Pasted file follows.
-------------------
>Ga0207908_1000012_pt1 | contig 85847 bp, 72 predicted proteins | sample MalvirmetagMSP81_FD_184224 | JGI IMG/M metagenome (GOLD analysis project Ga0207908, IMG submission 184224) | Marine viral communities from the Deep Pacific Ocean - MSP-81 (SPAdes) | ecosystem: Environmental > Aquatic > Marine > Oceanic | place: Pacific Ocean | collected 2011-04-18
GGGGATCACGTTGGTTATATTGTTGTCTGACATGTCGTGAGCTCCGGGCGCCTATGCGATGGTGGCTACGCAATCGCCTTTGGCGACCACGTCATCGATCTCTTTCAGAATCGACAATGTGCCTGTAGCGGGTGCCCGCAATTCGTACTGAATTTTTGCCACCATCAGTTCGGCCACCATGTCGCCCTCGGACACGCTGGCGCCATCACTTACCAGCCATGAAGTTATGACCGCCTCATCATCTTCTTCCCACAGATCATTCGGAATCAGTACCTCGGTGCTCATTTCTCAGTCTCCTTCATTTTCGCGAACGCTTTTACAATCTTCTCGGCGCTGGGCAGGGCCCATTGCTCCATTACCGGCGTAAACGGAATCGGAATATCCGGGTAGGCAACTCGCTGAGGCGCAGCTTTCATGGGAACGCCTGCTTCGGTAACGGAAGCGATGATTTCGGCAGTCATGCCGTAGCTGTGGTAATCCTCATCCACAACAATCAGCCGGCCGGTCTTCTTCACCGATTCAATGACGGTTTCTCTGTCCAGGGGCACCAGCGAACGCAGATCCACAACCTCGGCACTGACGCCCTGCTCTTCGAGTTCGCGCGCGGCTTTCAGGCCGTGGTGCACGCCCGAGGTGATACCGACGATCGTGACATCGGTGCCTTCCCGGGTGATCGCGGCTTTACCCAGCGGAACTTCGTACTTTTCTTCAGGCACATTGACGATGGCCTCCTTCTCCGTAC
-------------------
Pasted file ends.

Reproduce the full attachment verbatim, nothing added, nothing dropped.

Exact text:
>Ga0207908_1000012_pt1 | contig 85847 bp, 72 predicted proteins | sample MalvirmetagMSP81_FD_184224 | JGI IMG/M metagenome (GOLD analysis project Ga0207908, IMG submission 184224) | Marine viral communities from the Deep Pacific Ocean - MSP-81 (SPAdes) | ecosystem: Environmental > Aquatic > Marine > Oceanic | place: Pacific Ocean | collected 2011-04-18
GGGGATCACGTTGGTTATATTGTTGTCTGACATGTCGTGAGCTCCGGGCGCCTATGCGATGGTGGCTACGCAATCGCCTTTGGCGACCACGTCATCGATCTCTTTCAGAATCGACAATGTGCCTGTAGCGGGTGCCCGCAATTCGTACTGAATTTTTGCCACCATCAGTTCGGCCACCATGTCGCCCTCGGACACGCTGGCGCCATCACTTACCAGCCATGAAGTTATGACCGCCTCATCATCTTCTTCCCACAGATCATTCGGAATCAGTACCTCGGTGCTCATTTCTCAGTCTCCTTCATTTTCGCGAACGCTTTTACAATCTTCTCGGCGCTGGGCAGGGCCCATTGCTCCATTACCGGCGTAAACGGAATCGGAATATCCGGGTAGGCAACTCGCTGAGGCGCAGCTTTCATGGGAACGCCTGCTTCGGTAACGGAAGCGATGATTTCGGCAGTCATGCCGTAGCTGTGGTAATCCTCATCCACAACAATCAGCCGGCCGGTCTTCTTCACCGATTCAATGACGGTTTCTCTGTCCAGGGGCACCAGCGAACGCAGATCCACAACCTCGGCACTGACGCCCTGCTCTTCGAGTTCGCGCGCGGCTTTCAGGCCGTGGTGCACGCCCGAGGTGATACCGACGATCGTGACATCGGTGCCTTCCCGGGTGATCGCGGCTTTACCCAGCGGAACTTCGTACTTTTCTTCAGGCACATTGACGATGGCCTCCTTCTCCGTAC